28 U.S.C. § 2255(a). “Section 2255 does not provide habeas petitioners with a panacea for all alleged trial or sentencing errors.” United States v. Perkins, Crim. A. No. 03-303, Civ. A. No. 07-3371, 2008 WL 399336, at *1 (E.D. Pa. Feb. 14, 2008) (quoting United States v. Rishell, Crim. A. No. 97-294-1, Civ. A. No. 01-486, 2002 WL 4638, at *1 (E.D. Pa. Dec. 21, 2001)). In order to prevail on a § 2255 motion, the movant’s claimed errors of law must be constitutional, jurisdictional, “a fundamental defect which inherently results in a complete miscarriage of justice, ” or “an omission inconsistent with the rudimentary demands of fair procedure.” Hill v. United States, 368 U.S. 424, 428 (1962).
A. Grounds One, Two, and Three
Reyes did not raise any of his first three grounds for relief on direct appeal. “Because collateral review under § 2255 is not a substitute for direct review, a movant ordinarily may only raise claims in a 2255 motion that he raises on direct review.” Hodge v. United States, 554 F.3d 372, 378-79 (3d Cir. 2009) (citing Bousley v. United States, 523 U.S. 614, 621 (1998)). This means that a movant has “procedurally defaulted all claims that he neglected to raise on direct appeal.” Id. at 379 (citing Bousley, 523 U.S. at 621). However, the movant may raise his claims in a motion brought pursuant to § 2255 “if he can prove either that he is actually innocent of the crime for which he was convicted, or that there is a valid cause for the default, as well as prejudice resulting from the default.” Id. (citing Bousley, 523 U.S. at 622).
Reyes argues that his counsel’s ineffectiveness was cause for his failure to raise Grounds One, Two, and Three on direct appeal. Cause necessary to excuse a procedural default must be an occurrence beyond a defendant’s control that cannot be fairly attributed to him. See McCleskey v. Zant, 499 U.S. 467, 493 (1991) (“In procedural default cases, the cause standard requires the petitioner to show . . . ‘some objective factor external to the defense . . . .’” (quoting Murray v. Carrier, 477 U.S. 478, 488 (1986))). Prejudice necessary to excuse a procedural default means that any alleged error worked to a defendant’s “actual and substantial disadvantage.” United States v. Frady, 456 U.S. 152, 170 (1982)). “Ineffective assistance of counsel that rises to the level of a Sixth Amendment violation constitutes cause for a procedural default.” Hodge, 554 F.3d at 379 (citations omitted). However, there is “no Sixth Amendment deprivation of effective counsel based on an attorney’s failure to raise a meritless argument.” United States v. Sanders, 165 F.3d 248, 253-54 (3d Cir. 1999) (citations omitted). 1. Ground One: Notice of the Charges in the Indictment In Ground One, Reyes argues that he was not put on proper notice of the charges against him because the Indictment led him to falsely believe that the Government would have to prove that he specifically intended to interfere with interstate commerce in connection with the § 1951(a) charge. “Generally, each count of the indictment must set forth a sufficient description of the crime charged.” United States v. Werme, 939 F.2d 108, 111 (3d Cir. 1991). To determine whether an indictment puts a defendant on notice of the charges against him, “we look at the entire indictment” and consider “‘whether the indictment contains the elements of the offense intended to be charged and sufficiently appraises the defendant of [the crime] he should be prepared to meet.’” Id. at 112 (alteration in original) (quoting United States v. Wander, 601 F.2d 1251, 1258 (3d Cir. 1979)) (other citation omitted). In other words, an indictment need only put a defendant on notice of the charged offense. See id.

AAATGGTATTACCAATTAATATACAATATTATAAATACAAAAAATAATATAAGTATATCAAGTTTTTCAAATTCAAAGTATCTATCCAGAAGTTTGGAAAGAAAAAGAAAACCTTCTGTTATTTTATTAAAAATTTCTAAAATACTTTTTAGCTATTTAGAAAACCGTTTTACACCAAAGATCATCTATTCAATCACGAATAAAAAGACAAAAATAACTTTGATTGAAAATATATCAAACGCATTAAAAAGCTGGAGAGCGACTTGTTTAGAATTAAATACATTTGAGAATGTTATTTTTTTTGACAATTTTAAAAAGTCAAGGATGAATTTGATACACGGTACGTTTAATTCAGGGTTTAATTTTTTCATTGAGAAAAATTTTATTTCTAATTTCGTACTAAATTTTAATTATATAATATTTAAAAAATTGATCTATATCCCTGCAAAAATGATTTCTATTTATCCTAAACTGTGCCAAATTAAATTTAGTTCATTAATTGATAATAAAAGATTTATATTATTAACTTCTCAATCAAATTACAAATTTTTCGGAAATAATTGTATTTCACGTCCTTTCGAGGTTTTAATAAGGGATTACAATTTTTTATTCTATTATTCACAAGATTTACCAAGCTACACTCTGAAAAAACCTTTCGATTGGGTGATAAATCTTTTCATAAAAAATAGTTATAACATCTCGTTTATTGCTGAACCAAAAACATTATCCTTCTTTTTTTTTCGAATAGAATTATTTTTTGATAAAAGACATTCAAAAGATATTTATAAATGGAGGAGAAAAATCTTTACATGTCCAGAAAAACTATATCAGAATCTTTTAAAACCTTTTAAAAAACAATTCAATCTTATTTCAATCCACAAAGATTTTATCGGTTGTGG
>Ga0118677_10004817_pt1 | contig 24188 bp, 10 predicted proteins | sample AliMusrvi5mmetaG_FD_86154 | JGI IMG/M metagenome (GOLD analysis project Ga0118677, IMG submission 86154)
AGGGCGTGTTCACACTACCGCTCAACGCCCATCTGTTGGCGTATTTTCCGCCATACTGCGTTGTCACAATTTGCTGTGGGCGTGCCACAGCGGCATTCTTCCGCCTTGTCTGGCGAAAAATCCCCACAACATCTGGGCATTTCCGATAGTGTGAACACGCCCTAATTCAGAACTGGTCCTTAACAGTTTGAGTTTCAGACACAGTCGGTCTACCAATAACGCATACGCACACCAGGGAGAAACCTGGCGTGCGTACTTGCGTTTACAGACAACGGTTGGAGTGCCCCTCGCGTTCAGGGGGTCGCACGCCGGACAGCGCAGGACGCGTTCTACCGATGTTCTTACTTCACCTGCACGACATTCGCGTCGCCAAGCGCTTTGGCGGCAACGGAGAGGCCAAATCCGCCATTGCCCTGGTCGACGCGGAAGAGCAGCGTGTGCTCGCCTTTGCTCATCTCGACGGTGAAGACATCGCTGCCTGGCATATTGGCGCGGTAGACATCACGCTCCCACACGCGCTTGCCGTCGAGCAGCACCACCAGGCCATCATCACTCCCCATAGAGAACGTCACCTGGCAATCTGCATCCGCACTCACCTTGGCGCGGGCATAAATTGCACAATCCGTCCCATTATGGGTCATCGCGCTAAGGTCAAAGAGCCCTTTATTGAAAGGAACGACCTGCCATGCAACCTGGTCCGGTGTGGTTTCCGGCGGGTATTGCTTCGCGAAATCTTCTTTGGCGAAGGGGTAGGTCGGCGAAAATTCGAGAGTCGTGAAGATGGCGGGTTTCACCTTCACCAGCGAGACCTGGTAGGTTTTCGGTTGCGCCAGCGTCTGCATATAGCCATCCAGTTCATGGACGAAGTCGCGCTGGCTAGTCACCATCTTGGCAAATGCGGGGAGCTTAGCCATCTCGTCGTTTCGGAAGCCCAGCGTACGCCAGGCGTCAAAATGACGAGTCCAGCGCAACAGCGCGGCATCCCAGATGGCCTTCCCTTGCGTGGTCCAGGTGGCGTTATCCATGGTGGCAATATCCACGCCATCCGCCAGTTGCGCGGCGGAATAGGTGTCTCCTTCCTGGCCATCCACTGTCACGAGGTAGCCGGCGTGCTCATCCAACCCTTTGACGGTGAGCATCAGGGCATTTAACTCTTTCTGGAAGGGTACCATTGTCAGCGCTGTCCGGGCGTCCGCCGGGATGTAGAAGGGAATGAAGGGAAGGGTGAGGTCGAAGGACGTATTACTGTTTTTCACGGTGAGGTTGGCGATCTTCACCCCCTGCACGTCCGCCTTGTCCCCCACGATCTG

Section 1951(a) reads, in pertinent part: “Whoever in any way or degree obstructs, delays, or affects commerce or the movement of any article or commodity in commerce, by robbery . . . shall be fined under this title or imprisoned not more than twenty years, or both.” 18 U.S.C. § 1951(a). The Indictment states that Reyes “attempted to obstruct, delay and affect commerce and the movement of articles and commodities in commerce, by robbery” in violation of § 1951(a). (Indictment at 1.) The Indictment also discloses the date of the attempted robbery, the location of the Gomez Grocery, and that Reyes attempted “to take and obtain cash” from the store. (See id. at 1-2.) The Indictment thus clearly “contains the elements of the offense intended to be charged” under § 1951(a) and sufficiently appraised Reyes of the facts underlying the attempted robbery charge against him. Werme, 939 F.2d at 112 (quotation and citation omitted).
Furthermore, we reject Reyes’s argument that a plain reading of the Indictment indicates that the Government would have to prove that Reyes intended to affect interstate commerce. “It is well-established that a specific intent to affect interstate commerce is not an element of [§ 1951(a)], ” Reyes, 363 F. App’x at 195, and Reyes has identified nothing in the Indictment that could have reasonably led him to a contrary conclusion. Reyes also fails to articulate any way in which his alleged misunderstanding of the Indictment prejudiced his defense. We conclude that Ground One is without merit and, therefore, Reyes’s counsel was not ineffective for failing to raise it on direct appeal. We further conclude that Reyes cannot show cause and prejudice to excuse his procedural default on Ground One, and accordingly, we deny Reyes’s Motion as to Ground One.
2. Ground Two: Constructive Amendment
In Ground Two, Reyes argues that there was a constructive amendment of the Indictment because the proof at trial established that the attempted robbery actually affected interstate commerce, whereas the Indictment alleges that the attempted robbery only potentially affected interstate commerce. “A constructive amendment occurs where a defendant is deprived of his ‘substantial right to be tried only on charges presented in an indictment returned by a grand jury.’” United States v. Syme, 276 F.3d 131, 148 (3d Cir. 2002) (quoting United States v. Miller, 471 U.S. 130, 140 (1985)). There is a constructive amendment to an indictment where: